10. Break down responsibilities by percentage. Says one colleague: “I always appreciate knowing what the priority or majority of work will be—ie, 70 percent donor stewardship, 25 percent database management, 5 percent other duties.” This is not just helpful for candidates, but a good exercise for employers to prevent misalignment of expectations and priorities. It’s especially helpful for dual positions such as the common Development/Communications combo.

  11. Ensure requirements match the level and pay of the position. If a position requires a master’s degree and 10-plus years of experience in a variety of tasks, maybe you should offer more than $30,000 a year? Alternately, if you can only afford $30,000 a year, maybe you should re-examine your wish list and prune it down to more realistic levels. Many job postings seem to miss this point completely, making the organization seem completely out-of-touch.

  12. Stop requiring a car, driver’s license, car insurance, etc. Unless you are hiring a driver to deliver hot meals or something similar, think about whether a candidate really needs a car—you may be excluding candidates with disabilities or a low income who rely on public transportation. As a colleague says, “If y’all would just hire me already, maybe I could actually afford a car.” Plus, cars are terrible for the environment: We should be discouraging their use, not requiring it as a default.

  13. Knock it off with “must be able to lift 50 pounds.” Again, this is another requirement that discriminates against candidates with disabilities or others who may not be able to lift heavy things. When have any of us had to lift a 50-pound anything that we couldn’t ask a team member for help? Though some jobs do require heavy lifting—certain food bank positions, for example—I’ve been using my veganism to get out of such tasks for 12 years, so I know it’s not exactly essential.

  14. List reporting relationships. To whom does this person report, and who do they supervise? Spell out the titles and, if possible, the names. Remember the adage about management: People don’t quit jobs, they quit supervisors. It’s weird that a potential hire may have no idea who they’ll be reporting to.

  15. Spell out benefits. The commonly-used “generous benefits package” line is a wasted opportunity to attract candidates. List your policies for vacation, sick, and personal days, holidays, 403b plans or other retirement options, how much employees are responsible for paying towards medical benefits, etc. If you have awesome benefits, tout them—my company, Rainier Valley Corps, has amazing health benefits and awesome snacks, which we indicate in our job postings.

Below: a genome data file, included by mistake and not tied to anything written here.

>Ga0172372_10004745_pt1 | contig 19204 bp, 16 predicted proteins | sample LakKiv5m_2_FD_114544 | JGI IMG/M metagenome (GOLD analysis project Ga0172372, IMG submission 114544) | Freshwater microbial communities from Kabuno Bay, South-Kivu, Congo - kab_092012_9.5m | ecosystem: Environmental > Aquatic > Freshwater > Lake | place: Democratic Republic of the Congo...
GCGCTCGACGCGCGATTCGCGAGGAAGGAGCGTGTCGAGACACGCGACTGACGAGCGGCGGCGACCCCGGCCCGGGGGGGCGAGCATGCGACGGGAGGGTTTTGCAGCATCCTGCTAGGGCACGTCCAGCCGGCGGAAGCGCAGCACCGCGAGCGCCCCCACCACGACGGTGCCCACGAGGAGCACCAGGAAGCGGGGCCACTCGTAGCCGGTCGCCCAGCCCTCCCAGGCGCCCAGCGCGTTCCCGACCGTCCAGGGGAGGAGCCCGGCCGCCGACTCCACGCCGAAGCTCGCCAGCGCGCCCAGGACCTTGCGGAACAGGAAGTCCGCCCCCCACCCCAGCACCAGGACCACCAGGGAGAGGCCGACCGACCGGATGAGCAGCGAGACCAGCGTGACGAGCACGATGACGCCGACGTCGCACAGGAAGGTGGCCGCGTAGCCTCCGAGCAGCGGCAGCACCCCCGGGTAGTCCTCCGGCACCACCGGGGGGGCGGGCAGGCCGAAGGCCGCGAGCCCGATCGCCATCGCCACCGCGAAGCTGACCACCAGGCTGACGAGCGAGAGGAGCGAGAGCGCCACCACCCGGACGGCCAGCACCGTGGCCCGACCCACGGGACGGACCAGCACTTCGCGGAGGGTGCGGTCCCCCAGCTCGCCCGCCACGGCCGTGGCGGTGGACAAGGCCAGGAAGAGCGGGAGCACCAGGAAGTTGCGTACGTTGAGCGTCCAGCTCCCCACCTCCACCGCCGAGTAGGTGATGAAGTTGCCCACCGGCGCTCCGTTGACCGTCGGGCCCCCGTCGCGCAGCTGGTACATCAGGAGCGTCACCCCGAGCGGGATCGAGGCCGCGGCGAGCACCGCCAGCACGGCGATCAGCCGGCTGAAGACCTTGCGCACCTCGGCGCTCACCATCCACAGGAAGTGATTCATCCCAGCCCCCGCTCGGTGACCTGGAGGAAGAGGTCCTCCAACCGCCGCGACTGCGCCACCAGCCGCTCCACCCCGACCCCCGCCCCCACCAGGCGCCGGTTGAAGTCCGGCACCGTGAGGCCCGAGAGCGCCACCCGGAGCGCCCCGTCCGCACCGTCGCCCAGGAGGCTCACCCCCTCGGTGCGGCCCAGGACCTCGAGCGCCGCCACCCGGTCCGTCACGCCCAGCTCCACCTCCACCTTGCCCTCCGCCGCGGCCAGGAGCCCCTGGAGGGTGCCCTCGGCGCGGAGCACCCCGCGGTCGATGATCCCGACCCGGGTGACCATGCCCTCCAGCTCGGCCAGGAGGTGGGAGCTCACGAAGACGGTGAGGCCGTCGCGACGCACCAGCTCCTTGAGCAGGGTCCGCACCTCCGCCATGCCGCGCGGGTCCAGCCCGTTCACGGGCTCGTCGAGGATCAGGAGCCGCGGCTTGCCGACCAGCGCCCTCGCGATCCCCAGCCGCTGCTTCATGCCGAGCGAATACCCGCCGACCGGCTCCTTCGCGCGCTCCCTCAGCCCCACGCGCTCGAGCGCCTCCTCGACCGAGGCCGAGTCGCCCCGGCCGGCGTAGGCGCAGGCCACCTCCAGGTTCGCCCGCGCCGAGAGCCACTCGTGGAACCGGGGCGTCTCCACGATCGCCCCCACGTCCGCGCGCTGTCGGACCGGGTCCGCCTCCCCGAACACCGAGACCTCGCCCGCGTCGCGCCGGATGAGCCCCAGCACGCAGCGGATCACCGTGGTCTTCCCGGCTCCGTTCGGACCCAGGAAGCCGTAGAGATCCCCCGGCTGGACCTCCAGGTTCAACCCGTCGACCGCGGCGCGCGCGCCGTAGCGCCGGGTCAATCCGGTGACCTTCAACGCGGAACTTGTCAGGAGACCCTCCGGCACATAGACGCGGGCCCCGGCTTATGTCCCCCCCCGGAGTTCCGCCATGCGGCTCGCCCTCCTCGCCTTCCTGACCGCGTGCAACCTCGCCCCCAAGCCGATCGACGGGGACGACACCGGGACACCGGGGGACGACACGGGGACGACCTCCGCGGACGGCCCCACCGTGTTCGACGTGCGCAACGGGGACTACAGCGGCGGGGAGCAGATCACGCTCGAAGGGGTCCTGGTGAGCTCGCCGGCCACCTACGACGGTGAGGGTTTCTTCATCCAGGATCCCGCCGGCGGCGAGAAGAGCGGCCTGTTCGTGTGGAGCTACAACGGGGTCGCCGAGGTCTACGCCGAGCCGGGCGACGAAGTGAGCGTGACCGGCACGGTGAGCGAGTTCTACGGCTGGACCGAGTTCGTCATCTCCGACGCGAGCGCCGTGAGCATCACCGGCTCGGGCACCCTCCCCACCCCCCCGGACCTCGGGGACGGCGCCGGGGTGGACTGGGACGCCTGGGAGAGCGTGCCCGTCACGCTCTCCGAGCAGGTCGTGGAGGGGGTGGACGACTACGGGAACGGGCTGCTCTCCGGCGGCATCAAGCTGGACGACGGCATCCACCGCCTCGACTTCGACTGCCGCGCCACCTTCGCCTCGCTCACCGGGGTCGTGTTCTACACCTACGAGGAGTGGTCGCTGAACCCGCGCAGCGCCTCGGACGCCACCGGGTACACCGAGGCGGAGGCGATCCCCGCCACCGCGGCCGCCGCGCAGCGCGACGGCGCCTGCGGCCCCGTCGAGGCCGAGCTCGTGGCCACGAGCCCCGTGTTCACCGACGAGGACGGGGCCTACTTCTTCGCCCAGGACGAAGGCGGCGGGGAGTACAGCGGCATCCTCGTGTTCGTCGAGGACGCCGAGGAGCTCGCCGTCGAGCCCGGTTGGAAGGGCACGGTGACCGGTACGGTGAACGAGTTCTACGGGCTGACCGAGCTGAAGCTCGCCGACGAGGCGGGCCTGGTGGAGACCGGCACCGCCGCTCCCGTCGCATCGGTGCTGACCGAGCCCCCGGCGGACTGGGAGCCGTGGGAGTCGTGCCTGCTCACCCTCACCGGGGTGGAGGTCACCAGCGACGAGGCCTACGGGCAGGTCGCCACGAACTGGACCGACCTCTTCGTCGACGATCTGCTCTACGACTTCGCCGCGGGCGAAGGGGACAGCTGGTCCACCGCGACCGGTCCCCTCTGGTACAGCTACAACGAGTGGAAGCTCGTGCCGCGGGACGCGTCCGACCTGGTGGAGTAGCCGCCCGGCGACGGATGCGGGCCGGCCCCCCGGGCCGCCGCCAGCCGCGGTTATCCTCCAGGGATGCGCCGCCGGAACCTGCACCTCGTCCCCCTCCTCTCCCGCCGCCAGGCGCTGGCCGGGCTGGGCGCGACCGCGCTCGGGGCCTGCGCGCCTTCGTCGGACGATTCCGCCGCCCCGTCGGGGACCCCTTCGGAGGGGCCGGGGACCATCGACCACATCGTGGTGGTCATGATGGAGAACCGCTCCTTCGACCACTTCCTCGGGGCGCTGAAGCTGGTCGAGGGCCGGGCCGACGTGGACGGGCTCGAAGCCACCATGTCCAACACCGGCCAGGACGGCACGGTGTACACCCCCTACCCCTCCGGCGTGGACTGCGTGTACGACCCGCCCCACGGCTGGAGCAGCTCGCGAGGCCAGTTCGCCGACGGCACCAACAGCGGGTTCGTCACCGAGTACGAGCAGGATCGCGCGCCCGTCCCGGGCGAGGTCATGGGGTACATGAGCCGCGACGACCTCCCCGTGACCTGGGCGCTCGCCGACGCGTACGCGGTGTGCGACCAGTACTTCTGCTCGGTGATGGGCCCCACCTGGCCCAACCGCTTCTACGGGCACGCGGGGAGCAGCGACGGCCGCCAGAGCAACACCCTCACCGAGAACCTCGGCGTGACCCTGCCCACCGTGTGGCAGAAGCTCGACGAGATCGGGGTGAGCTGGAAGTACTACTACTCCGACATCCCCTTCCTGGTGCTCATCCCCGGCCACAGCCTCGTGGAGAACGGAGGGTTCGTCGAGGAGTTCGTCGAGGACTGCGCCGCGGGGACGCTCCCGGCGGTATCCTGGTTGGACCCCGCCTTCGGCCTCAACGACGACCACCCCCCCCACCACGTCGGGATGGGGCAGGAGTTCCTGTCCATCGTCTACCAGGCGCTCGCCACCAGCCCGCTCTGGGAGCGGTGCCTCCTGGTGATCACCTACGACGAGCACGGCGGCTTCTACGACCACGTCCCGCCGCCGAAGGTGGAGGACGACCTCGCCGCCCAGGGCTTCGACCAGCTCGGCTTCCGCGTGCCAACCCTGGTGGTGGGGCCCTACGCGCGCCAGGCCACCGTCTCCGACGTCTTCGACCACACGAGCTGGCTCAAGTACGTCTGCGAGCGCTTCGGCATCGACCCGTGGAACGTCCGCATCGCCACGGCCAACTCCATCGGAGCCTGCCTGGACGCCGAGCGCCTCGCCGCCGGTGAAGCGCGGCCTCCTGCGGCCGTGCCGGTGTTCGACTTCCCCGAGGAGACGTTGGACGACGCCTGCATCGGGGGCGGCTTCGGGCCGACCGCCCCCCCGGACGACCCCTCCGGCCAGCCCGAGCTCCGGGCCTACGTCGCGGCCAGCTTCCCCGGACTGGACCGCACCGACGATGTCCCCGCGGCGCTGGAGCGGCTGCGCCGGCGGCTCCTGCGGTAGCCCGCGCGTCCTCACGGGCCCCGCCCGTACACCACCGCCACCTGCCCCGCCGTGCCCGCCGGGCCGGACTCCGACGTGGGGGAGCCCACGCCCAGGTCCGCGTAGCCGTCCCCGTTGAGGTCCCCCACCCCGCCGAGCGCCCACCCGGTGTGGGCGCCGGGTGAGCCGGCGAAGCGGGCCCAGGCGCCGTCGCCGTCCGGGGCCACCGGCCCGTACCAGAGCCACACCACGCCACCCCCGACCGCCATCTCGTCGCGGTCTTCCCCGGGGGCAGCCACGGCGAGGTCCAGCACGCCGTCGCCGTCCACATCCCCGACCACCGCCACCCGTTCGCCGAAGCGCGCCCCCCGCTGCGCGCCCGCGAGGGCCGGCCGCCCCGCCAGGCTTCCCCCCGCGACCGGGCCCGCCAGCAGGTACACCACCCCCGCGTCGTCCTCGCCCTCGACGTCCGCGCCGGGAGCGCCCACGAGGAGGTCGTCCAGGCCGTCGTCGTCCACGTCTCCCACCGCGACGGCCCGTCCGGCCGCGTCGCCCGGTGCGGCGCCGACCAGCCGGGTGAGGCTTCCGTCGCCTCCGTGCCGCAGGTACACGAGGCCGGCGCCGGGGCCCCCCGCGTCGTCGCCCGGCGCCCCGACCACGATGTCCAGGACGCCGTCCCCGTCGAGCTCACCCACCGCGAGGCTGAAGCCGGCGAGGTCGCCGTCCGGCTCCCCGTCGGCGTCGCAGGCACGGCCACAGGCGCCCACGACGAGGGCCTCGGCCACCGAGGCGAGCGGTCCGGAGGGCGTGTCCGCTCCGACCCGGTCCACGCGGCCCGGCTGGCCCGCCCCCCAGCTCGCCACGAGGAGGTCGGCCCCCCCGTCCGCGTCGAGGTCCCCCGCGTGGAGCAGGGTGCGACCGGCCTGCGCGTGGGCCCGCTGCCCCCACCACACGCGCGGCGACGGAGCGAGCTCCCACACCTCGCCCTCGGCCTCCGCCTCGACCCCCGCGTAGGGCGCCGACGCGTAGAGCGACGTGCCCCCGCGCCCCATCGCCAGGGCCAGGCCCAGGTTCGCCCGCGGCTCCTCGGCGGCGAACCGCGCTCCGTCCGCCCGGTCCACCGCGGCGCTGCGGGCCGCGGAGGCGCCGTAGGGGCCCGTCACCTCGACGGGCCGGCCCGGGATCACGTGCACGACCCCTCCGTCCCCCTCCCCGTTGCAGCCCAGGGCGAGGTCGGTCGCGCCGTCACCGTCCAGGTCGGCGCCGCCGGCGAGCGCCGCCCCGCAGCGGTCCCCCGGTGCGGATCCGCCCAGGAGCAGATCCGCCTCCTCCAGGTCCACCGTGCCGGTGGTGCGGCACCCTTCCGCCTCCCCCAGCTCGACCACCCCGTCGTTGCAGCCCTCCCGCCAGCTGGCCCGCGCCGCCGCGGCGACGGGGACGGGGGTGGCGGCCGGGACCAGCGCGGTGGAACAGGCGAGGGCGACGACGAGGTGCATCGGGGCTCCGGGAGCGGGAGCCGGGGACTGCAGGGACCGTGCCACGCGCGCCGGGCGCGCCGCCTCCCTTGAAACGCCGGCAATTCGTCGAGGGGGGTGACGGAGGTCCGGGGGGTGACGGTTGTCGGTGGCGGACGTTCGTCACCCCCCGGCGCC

16. No more “other duties as assigned.” This phrase has become a joke, another way of saying, “Stuff we can’t think of right now, but we want our butts covered in case we need you to do it.” It’s lazy and unneccesary: In this sector, we all know we’ll be doing stuff that’s outside the scope of a job posting. Instead, spend more time thinking through the job, its priorities and desired outcomes, and the primary duties entailed in reaching those outcomes, then be clear in your job postings so that candidates are not surprised.

  17. Don’t surprise people. Says a colleague, “Five minutes into the interview, they asked if I was okay with the position being part-time. This was not anywhere in the job description, nor did the HR person who scheduled the interview disclose it. And this was for a Chief Development Officer position!” If you have information that might discourage candidates from applying, put it out there. Don’t think you can get people in the door through deception, hoping they’ll fall in love with you despite whatever sensitive information you left out.

  18. List a contact, in case people have questions. Good candidates will be thorough with their research and ask really great questions, so assign one person they can come to with them. Usually this is the person in charge of the hiring process; sometimes it is not.

  19. Have a thoughtful statement of equal opportunity and non-discrimination. This statement, often at the end of job postings, serves more than just a legal role: It provides reassurance to diverse candidates that diversity, equity, and inclusion matter to your organization. Unfortunately, many employers just copy and paste a statement without thinking much about what it means to live up to it. If you haven’t examined your equal opportunity statement in a while, spend some time reviewing it with your team and board, update it, and check to see if you are living up to it. You can find an example here.

Job postings are often the first connection people make with our organizations. Do we want this impression to be one of mutual respect, shared goals, and collaboration; or one of arrogance, boringness, and thoughtlessness?

For reference, here’s an example of a job posting from my organization. We still have some improvements to make, but I’m proud of my team for putting time and attention into it. By the way, it may not too late to apply—and we are in a neighborhood surrounded by 30 diverse restaurants and shops, including two artisanal ice cream stores!